Over time, the wok develops a patina , a layer of seasoning that gives the food a flavor. When you have a new wok, you can season it yourself . Young shows how this is done in the video above. Basically, though, you heat the wok on a high heat and pour some corn, vegetable, or peanut butter into the bottom of the wok. However, you do not want to use olive oil because its smoke temperature is too low. After that, some cooks will simply oil the sides of the pan with a paper towel and tongs. As Young points out, you can also add some ginger or green onions (more on why later). This process should take 15 to 20 minutes. After cooking, rinse the wok with water and a sponge.

After using the wok for a while, it may tarnish slightly due to seasonings. As Young explains , this is ok:

As with a cast iron skillet, the more you use the wok, the more flavor it will develop and the better your food will taste. When you cook in a wok, the metal pores open and the fat you are cooking with seeps in. Discoloration of a seasoned wok is normal – don’t rub it! “You think you ruined a new frying pan,” says Grace, “but after a few months I call it a teen wok.”

According to most experts, soap should only be used during the first cleaning and if rust appears. Otherwise, just wash off with water and a sponge. Young also says that you should avoid using vinegar, tomatoes, or any other acidic food with a fresh wok because it can remove that flavorful plaque.

Cooking with wok

Making a wok can be a completely separate article, but if you’re new to it, here are some basics to get you started.

First, when it comes to frying, you want to master the art of wok flipping. Epicurious explains in a nutshell how it works :

Rocking the wok and turning the ingredients are the key to even cooking your roast. “Every time I cook in a pan, I just chase the food out, lay it out,” Young says. “But if I put it in the wok, I can really pick up all the food and turn it over.”

Before tossing the ingredients, however, make sure your wok is at the correct temperature – it’s very hot. Add a little water to the wok and if it sizzles and evaporates quickly, it is hot enough to fry the ingredients.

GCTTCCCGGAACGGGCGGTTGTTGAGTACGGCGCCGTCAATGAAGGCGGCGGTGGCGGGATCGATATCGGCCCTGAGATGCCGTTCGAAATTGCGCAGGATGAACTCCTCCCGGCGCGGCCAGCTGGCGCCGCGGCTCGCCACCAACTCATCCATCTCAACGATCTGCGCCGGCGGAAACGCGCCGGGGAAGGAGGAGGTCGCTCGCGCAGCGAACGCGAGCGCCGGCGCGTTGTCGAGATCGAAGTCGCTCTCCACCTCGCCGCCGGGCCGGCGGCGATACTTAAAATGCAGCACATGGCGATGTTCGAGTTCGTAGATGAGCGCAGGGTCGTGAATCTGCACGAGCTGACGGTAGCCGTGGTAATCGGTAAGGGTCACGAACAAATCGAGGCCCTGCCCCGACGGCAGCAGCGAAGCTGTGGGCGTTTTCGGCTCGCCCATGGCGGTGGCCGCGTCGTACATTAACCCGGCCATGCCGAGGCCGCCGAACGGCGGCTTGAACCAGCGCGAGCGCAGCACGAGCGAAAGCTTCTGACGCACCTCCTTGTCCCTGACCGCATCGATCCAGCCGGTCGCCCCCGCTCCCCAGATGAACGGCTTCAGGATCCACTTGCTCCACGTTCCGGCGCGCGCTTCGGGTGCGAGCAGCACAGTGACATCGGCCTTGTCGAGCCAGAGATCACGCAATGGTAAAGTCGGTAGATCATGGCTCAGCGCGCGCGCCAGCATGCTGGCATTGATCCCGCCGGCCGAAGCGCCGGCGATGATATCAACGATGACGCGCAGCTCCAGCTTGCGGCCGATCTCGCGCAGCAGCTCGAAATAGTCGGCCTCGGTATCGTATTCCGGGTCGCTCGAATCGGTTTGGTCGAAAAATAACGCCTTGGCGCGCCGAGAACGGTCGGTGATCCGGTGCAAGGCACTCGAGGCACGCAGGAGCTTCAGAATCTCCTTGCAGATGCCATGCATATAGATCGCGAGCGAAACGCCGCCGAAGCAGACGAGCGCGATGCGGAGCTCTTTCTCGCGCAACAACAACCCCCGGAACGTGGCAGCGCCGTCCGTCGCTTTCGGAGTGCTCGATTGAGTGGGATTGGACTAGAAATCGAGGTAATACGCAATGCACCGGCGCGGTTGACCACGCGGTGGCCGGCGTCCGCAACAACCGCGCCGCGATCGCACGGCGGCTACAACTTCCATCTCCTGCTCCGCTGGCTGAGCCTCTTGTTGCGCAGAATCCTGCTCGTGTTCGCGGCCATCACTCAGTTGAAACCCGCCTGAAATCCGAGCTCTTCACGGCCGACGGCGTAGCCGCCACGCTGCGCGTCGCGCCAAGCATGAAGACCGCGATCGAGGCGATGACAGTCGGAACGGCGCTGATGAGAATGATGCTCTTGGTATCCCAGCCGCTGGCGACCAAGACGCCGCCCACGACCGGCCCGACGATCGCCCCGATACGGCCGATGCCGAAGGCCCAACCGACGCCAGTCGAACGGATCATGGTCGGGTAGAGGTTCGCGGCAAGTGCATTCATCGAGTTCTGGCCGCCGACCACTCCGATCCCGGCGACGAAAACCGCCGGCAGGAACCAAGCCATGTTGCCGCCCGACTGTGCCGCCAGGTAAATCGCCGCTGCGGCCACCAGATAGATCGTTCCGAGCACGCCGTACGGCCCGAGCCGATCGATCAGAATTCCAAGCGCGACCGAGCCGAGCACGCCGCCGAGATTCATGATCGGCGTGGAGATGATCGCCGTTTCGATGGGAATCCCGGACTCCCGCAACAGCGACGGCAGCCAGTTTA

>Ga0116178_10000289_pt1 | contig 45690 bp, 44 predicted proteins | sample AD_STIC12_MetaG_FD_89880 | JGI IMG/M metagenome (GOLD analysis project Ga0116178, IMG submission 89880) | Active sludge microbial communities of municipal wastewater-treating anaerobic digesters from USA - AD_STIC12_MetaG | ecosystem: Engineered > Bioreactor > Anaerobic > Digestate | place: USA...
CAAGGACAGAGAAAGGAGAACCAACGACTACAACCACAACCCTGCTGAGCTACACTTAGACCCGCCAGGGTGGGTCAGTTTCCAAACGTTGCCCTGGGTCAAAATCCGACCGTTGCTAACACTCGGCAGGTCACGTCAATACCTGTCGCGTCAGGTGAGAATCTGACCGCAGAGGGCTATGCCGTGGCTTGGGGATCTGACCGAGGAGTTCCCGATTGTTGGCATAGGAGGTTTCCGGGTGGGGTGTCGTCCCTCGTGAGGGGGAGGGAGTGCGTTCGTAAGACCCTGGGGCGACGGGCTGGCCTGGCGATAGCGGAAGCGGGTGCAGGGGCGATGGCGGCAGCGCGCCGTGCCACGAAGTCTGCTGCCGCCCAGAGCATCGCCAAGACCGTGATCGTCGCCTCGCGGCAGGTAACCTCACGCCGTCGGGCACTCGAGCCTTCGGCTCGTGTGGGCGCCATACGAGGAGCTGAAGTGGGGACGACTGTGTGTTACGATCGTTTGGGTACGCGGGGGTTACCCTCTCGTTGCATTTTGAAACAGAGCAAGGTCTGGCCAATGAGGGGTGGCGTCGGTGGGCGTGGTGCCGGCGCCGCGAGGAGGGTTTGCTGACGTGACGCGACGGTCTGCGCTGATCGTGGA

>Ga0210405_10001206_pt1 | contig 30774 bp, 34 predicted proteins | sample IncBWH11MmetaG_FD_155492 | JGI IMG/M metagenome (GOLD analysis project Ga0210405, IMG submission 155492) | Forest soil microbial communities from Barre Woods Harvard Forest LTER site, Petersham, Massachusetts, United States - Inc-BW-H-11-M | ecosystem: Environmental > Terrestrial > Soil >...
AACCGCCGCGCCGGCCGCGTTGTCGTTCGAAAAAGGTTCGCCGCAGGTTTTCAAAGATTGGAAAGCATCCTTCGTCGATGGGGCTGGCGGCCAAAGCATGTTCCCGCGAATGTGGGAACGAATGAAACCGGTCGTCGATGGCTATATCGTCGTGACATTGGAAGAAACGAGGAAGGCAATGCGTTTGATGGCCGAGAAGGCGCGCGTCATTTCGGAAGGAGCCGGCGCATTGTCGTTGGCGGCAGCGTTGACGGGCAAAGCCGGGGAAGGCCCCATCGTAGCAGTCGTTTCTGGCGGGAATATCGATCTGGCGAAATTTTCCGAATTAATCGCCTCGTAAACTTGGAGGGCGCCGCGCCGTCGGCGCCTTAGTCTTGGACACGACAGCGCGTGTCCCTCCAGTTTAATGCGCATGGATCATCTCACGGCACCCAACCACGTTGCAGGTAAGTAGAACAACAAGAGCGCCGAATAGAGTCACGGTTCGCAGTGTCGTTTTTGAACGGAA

Again, the wok is engineered to withstand the incredible heat required for frying. The problem is, if you don’t have a professional stove like Wolf or Viking, your regular home stove just doesn’t heat up enough for the right wok hei – the essence of perfectly aromatic, smoky wok cooking. There are some creative ways to get around this , but if you’re going to use a regular stove, most experts recommend batch cooking . Here’s what Serious Eats has to offer:

You should use small enough batches so that the meat or vegetables can actually be browned and their juices evaporate quickly instead of boiling and boiling. For an electric burner, that could mean as little as, say, a quarter pound of meat at a time. This is not a problem, it just means the roast will take a little longer. Let the wok heat up, cook a batch of meat, transfer it to a bowl, dry the wok, and repeat until all the meat is browned and in the bowl. Then do the same for all the vegetables. Finally, reheat the wok, sauté the flavors, add the meat and vegetables back to the pan along with the sauce, stir to coat and reduce slightly and you’re done.

Of course, there is a lot more to making a wok, but these basics can get you started. But most importantly, you must first make sure you are working with the right wok.